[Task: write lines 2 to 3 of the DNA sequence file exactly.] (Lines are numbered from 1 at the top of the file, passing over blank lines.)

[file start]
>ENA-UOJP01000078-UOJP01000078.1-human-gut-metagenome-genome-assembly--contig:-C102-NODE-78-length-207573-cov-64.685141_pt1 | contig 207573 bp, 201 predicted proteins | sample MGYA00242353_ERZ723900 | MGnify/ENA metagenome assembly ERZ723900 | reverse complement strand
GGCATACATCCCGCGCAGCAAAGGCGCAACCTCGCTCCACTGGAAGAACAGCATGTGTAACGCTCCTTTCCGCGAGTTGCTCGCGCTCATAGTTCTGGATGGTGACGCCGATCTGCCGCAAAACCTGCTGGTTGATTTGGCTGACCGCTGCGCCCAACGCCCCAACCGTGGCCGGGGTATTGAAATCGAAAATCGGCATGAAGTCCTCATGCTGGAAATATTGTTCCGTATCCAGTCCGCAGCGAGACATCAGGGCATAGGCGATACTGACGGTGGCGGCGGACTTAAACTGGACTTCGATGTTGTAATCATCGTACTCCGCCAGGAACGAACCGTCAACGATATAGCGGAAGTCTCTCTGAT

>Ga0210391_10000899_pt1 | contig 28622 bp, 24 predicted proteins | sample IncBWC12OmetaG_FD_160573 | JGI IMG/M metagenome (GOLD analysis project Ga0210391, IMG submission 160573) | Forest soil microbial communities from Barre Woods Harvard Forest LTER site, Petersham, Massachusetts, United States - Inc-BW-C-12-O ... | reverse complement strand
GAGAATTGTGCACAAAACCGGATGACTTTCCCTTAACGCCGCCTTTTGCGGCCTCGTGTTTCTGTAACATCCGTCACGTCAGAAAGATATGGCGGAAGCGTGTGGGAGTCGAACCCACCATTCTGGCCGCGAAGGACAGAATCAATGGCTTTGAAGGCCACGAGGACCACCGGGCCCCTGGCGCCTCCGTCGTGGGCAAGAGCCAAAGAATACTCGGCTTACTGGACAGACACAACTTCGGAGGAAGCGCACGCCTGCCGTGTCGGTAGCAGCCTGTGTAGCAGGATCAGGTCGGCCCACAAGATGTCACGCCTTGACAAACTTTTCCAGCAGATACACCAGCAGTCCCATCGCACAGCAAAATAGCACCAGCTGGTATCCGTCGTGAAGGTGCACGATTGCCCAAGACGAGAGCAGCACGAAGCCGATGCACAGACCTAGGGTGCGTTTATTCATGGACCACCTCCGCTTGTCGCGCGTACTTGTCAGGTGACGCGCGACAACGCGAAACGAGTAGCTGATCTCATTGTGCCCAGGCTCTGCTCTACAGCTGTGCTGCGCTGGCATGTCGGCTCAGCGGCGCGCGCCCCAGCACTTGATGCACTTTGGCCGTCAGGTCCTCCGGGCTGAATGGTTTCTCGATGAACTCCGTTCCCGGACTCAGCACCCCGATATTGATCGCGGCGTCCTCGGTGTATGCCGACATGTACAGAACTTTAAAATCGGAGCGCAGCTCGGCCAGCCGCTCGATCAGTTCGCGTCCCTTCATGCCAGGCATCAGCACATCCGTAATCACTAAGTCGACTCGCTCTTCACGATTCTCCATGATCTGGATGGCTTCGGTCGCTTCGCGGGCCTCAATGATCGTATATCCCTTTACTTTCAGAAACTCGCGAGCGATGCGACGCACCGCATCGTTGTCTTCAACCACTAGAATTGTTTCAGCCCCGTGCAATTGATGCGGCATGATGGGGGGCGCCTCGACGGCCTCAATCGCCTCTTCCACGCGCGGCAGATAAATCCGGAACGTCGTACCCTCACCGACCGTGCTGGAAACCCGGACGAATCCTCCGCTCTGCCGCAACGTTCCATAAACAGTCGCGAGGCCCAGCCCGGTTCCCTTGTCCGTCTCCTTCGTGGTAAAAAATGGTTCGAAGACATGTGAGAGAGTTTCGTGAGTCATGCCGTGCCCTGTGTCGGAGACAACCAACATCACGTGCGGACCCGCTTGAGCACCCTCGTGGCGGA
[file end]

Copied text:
GGCATACATCCCGCGCAGCAAAGGCGCAACCTCGCTCCACTGGAAGAACAGCATGTGTAACGCTCCTTTCCGCGAGTTGCTCGCGCTCATAGTTCTGGATGGTGACGCCGATCTGCCGCAAAACCTGCTGGTTGATTTGGCTGACCGCTGCGCCCAACGCCCCAACCGTGGCCGGGGTATTGAAATCGAAAATCGGCATGAAGTCCTCATGCTGGAAATATTGTTCCGTATCCAGTCCGCAGCGAGACATCAGGGCATAGGCGATACTGACGGTGGCGGCGGACTTAAACTGGACTTCGATGTTGTAATCATCGTACTCCGCCAGGAACGAACCGTCAACGATATAGCGGAAGTCTCTCTGAT

>Ga0210391_10000899_pt1 | contig 28622 bp, 24 predicted proteins | sample IncBWC12OmetaG_FD_160573 | JGI IMG/M metagenome (GOLD analysis project Ga0210391, IMG submission 160573) | Forest soil microbial communities from Barre Woods Harvard Forest LTER site, Petersham, Massachusetts, United States - Inc-BW-C-12-O ... | reverse complement strand